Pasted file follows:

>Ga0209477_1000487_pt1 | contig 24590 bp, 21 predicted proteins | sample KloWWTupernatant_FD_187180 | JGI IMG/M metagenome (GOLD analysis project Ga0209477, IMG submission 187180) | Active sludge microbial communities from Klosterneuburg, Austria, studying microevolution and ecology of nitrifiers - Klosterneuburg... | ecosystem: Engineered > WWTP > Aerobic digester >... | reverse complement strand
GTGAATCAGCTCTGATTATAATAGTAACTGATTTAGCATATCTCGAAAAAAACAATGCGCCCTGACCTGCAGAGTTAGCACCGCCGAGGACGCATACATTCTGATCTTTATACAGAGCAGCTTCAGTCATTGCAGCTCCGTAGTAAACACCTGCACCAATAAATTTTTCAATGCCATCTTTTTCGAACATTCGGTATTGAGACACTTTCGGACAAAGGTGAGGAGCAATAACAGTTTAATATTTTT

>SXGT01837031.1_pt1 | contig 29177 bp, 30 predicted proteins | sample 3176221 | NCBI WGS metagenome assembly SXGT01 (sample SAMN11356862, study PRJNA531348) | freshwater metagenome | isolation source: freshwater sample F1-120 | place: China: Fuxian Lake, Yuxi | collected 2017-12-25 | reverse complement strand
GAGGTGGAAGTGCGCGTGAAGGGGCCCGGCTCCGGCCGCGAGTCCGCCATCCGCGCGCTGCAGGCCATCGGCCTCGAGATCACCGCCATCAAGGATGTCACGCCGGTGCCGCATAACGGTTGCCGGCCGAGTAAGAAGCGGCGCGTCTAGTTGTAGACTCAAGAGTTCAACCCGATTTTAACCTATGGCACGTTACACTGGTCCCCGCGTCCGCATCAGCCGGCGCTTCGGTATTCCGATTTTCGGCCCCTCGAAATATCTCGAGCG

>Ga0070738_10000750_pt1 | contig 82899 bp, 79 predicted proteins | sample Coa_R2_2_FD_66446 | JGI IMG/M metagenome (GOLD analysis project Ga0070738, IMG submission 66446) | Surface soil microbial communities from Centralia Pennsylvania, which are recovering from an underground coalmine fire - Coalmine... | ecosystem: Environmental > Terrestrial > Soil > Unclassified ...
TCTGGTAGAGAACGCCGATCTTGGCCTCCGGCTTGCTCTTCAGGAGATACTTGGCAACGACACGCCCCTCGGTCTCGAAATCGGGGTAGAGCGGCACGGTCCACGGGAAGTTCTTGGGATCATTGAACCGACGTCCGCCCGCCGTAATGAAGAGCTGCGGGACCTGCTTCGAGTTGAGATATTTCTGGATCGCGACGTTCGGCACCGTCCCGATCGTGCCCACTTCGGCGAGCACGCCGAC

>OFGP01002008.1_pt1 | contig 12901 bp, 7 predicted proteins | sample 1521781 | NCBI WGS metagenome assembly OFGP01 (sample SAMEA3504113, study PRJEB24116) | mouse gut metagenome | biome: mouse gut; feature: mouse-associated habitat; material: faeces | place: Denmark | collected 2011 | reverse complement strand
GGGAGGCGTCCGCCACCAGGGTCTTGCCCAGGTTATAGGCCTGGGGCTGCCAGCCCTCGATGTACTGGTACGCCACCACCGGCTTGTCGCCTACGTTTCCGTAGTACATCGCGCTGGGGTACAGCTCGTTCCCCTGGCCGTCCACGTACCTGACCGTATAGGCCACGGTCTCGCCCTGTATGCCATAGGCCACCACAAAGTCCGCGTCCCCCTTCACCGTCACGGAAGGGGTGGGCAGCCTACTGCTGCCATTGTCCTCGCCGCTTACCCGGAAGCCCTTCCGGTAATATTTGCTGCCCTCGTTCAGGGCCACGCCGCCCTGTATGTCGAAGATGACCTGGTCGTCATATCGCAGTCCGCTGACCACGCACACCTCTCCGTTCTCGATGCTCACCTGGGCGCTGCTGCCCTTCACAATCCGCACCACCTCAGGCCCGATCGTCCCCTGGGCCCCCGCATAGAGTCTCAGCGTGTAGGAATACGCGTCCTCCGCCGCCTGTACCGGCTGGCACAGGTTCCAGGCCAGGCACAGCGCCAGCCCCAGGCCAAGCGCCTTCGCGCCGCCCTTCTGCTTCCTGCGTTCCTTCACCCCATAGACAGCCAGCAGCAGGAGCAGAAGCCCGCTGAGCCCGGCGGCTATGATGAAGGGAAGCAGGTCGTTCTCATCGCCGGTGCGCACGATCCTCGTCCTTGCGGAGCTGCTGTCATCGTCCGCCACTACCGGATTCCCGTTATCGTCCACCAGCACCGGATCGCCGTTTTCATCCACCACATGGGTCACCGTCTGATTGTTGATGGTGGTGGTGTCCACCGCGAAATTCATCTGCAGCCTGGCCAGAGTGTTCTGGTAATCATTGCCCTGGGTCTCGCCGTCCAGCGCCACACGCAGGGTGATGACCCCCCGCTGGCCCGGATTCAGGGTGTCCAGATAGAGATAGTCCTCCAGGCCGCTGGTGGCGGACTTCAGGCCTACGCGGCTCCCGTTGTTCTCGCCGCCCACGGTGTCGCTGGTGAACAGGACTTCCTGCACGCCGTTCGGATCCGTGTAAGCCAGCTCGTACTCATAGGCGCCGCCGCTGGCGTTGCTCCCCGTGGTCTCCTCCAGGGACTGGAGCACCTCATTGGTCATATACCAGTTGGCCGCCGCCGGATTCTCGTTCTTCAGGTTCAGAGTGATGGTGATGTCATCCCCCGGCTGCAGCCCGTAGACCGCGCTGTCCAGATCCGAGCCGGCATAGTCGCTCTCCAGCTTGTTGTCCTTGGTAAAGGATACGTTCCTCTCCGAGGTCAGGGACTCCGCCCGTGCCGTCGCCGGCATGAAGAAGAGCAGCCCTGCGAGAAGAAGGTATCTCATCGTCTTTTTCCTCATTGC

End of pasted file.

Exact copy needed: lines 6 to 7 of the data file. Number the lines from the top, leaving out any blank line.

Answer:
TCTGGTAGAGAACGCCGATCTTGGCCTCCGGCTTGCTCTTCAGGAGATACTTGGCAACGACACGCCCCTCGGTCTCGAAATCGGGGTAGAGCGGCACGGTCCACGGGAAGTTCTTGGGATCATTGAACCGACGTCCGCCCGCCGTAATGAAGAGCTGCGGGACCTGCTTCGAGTTGAGATATTTCTGGATCGCGACGTTCGGCACCGTCCCGATCGTGCCCACTTCGGCGAGCACGCCGAC

>OFGP01002008.1_pt1 | contig 12901 bp, 7 predicted proteins | sample 1521781 | NCBI WGS metagenome assembly OFGP01 (sample SAMEA3504113, study PRJEB24116) | mouse gut metagenome | biome: mouse gut; feature: mouse-associated habitat; material: faeces | place: Denmark | collected 2011 | reverse complement strand